Until Watergate, the American presidency allowed for all sorts of political latitude potentially exploited by anyone unethical enough to abuse the secrecy of the office. Many presidents had pushed the envelope, but few if any were as flagrant and notorious about it as Nixon. A deeply paranoid and disturbed man, Nixon is kind of a miracle of American politics -- a personally unlikable man who stumbled into almost universally accepted successes in his first term, and a record-smashing landslide victory in 1972, but he was ultimately haunted by his insecurities and other nagging demons. So, in order to compensate, Nixon took advantage of his executive power, and that's putting it mildly.
The Saturday Night Massacre was just one example of how Nixon believed the president had tremendous extra-legal powers, and so Nixon relentlessly abused those powers in order to secure his legacy. Dirty tricks only scratched the surface. Many of Nixon's closest allies and hit-men would gather in the basement of the White House and, according to accounts by convicted Watergate conspirator G. Gordon Liddy, they'd get drunk on their own power, leading them to unquestioningly carry out Nixon's ordered with (temporary) impunity.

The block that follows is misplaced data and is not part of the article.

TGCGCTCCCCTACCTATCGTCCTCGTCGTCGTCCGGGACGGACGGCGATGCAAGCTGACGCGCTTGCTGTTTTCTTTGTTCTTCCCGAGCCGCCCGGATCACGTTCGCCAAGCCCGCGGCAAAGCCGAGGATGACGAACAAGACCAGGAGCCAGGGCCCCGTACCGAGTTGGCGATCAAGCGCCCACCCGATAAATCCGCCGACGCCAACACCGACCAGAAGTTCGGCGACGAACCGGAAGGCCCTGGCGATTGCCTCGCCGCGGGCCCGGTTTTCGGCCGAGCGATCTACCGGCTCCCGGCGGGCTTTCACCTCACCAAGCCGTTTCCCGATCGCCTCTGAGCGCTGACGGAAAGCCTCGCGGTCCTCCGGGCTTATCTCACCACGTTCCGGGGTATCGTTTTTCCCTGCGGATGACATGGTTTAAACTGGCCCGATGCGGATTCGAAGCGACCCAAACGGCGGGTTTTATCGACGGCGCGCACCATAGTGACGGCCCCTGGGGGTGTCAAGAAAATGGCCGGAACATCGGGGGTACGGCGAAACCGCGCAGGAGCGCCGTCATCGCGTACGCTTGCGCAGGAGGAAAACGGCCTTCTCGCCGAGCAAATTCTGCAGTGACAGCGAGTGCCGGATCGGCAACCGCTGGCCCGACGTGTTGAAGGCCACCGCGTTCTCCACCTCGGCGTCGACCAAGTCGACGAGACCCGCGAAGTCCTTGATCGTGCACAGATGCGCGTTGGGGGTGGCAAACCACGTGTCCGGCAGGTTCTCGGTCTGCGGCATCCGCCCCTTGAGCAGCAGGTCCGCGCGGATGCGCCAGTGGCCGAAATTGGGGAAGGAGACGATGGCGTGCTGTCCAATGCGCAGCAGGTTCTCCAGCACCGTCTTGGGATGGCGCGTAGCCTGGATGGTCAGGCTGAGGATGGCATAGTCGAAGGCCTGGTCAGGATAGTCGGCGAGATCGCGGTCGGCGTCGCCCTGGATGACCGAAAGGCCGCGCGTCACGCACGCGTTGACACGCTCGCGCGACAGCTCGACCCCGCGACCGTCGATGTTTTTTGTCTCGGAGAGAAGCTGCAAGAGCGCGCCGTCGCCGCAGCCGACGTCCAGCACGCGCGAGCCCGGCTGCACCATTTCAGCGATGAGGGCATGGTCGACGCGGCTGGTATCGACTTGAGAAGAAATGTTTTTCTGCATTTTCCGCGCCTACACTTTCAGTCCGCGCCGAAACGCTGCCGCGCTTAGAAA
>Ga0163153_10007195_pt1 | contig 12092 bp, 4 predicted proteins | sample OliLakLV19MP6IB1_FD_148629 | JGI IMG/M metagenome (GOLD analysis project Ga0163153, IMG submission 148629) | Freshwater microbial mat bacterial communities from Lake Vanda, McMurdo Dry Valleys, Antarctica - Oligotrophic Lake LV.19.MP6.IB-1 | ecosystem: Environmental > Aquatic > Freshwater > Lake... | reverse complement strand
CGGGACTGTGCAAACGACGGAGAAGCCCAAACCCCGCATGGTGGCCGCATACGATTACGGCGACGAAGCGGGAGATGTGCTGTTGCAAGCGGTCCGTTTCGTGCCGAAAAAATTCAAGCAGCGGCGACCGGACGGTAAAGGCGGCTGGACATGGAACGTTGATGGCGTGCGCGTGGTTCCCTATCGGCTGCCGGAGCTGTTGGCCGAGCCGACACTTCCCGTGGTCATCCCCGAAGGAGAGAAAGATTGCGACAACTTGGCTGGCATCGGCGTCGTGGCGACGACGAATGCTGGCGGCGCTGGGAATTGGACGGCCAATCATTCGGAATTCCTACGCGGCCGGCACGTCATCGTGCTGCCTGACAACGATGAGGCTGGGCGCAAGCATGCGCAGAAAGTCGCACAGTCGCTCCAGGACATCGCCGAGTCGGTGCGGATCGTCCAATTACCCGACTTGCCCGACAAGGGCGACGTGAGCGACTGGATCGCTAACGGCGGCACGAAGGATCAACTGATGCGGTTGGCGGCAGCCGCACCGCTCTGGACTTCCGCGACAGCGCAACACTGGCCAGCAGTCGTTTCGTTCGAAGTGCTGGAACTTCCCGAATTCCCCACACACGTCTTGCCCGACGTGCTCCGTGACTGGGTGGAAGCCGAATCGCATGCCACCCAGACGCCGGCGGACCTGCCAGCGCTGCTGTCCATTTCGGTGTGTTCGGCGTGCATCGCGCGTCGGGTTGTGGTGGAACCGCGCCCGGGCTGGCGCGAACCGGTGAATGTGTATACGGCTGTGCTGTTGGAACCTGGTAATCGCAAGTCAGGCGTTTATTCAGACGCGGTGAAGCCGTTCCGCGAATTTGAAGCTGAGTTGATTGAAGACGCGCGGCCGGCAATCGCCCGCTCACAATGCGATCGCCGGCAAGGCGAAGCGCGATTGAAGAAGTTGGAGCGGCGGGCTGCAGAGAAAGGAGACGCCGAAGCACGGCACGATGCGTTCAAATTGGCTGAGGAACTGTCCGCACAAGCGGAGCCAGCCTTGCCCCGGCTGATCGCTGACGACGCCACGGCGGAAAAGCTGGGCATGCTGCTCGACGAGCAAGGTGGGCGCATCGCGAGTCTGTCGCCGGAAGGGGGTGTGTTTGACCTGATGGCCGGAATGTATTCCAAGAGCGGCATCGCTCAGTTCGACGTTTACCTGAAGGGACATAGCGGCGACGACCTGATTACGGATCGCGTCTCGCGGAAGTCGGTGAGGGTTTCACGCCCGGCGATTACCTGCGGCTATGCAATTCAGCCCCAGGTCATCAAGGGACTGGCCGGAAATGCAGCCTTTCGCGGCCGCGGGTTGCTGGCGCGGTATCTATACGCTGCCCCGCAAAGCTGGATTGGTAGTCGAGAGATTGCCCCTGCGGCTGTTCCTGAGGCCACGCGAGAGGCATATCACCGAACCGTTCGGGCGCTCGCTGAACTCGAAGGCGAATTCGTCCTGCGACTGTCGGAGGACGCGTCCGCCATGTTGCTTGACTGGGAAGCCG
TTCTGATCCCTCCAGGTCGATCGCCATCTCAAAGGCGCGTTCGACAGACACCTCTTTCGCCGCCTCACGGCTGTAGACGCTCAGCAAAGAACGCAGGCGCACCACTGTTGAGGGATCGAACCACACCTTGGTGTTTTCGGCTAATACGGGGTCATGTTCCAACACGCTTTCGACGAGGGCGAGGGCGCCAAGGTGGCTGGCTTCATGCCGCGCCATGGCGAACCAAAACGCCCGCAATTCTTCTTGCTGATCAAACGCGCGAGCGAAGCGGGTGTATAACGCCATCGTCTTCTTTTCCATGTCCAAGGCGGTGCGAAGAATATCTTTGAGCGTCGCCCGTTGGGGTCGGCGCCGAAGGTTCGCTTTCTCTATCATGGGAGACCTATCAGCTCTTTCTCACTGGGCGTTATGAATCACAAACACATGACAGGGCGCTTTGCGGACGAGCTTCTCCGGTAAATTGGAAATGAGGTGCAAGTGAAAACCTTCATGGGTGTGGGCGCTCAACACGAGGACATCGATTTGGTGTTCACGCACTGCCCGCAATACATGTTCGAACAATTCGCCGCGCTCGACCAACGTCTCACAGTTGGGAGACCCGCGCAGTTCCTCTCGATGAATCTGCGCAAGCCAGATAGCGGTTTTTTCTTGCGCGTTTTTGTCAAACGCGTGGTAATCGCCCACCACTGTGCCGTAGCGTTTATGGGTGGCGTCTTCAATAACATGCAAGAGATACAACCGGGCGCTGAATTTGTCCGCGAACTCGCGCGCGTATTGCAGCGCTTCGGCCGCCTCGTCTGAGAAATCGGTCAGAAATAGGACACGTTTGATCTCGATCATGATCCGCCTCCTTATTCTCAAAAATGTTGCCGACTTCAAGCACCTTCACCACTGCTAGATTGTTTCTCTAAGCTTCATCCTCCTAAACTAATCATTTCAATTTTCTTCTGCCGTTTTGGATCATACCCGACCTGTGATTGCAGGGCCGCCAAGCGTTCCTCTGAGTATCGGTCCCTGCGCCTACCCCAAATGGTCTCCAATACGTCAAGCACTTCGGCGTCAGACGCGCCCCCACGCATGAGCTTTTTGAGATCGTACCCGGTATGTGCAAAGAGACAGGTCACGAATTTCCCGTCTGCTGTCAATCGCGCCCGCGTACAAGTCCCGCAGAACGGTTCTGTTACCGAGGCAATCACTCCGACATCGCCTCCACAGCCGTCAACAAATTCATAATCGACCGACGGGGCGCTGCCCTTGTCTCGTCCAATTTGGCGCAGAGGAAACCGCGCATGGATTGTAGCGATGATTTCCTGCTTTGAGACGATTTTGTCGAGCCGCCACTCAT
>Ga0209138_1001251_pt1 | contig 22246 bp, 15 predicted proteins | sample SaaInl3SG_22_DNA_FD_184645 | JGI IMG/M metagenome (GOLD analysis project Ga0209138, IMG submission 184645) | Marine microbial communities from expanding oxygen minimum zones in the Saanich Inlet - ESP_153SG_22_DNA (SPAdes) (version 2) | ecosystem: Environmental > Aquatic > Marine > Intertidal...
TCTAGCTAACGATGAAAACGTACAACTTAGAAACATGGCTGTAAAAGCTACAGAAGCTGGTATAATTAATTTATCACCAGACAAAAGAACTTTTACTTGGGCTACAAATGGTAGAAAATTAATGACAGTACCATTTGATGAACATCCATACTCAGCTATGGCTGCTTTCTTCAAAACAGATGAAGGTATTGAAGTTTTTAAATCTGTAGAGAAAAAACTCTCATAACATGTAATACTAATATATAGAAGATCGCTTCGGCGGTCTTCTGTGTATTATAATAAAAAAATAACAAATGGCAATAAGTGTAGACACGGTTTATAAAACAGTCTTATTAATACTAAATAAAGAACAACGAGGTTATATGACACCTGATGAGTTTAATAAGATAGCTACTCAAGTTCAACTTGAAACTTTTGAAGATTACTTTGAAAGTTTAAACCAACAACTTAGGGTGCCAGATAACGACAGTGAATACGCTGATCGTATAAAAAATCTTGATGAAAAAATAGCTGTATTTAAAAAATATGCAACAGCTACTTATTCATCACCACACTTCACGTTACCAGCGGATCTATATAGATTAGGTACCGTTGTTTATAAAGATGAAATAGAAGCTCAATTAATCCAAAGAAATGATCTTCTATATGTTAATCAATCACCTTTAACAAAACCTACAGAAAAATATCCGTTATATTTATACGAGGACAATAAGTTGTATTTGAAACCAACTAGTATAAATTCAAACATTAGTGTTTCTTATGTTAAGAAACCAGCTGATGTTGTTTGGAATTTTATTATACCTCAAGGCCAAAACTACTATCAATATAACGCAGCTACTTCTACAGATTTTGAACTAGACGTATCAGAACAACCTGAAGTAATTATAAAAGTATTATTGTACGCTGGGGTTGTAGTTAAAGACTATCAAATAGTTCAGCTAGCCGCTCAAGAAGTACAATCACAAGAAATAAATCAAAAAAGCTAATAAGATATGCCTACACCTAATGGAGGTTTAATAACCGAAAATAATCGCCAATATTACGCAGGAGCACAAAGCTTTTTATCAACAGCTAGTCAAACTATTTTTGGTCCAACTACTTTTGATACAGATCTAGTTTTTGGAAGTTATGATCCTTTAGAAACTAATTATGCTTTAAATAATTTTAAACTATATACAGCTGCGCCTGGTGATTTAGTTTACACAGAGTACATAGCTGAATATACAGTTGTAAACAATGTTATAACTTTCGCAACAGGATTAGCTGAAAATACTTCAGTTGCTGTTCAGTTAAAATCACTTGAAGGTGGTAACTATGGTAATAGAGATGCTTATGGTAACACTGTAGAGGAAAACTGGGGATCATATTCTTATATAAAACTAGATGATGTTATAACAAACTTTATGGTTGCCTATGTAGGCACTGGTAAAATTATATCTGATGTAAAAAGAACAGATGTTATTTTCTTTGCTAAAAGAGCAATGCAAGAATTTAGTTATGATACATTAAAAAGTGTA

Nixon was, by most reasonable accounts, a tyrant. But at the end of the day, even he knew when enough was enough and finally resigned -- only after he completely demystified the presidency, which, in and of itself, had a both positive and negative impact. Positively speaking, the consequences are obvious: increased transparency and an entire roster of new regulations on wiretaps and the like. Negatively speaking, it's culminated 40 years later in the perception that any deeply flawed human being can be president. George W. Bush and players like Sarah Palin have flourished on this demystified playing field.
The same goes for Trump.
Fast forwarding to 2016, it's really easy to compare the Republican presumptive nominee with characters like Hitler or Mussolini. But it's really the Nixon comparison that's the most applicable and, indeed, possible. It's not a stretch to imagine Trump pursuing his presidential goals by any means necessary. He's absolutely narcissistic and power-hungry enough to top Nixon's behavior. In fact, his disciples are sending him to the GOP convention primarily because he's not an establishment Republican. He's a true maverick who will do whatever the hell he wants. That's why his people love him so much. (It also helps that they hate Obama, too.)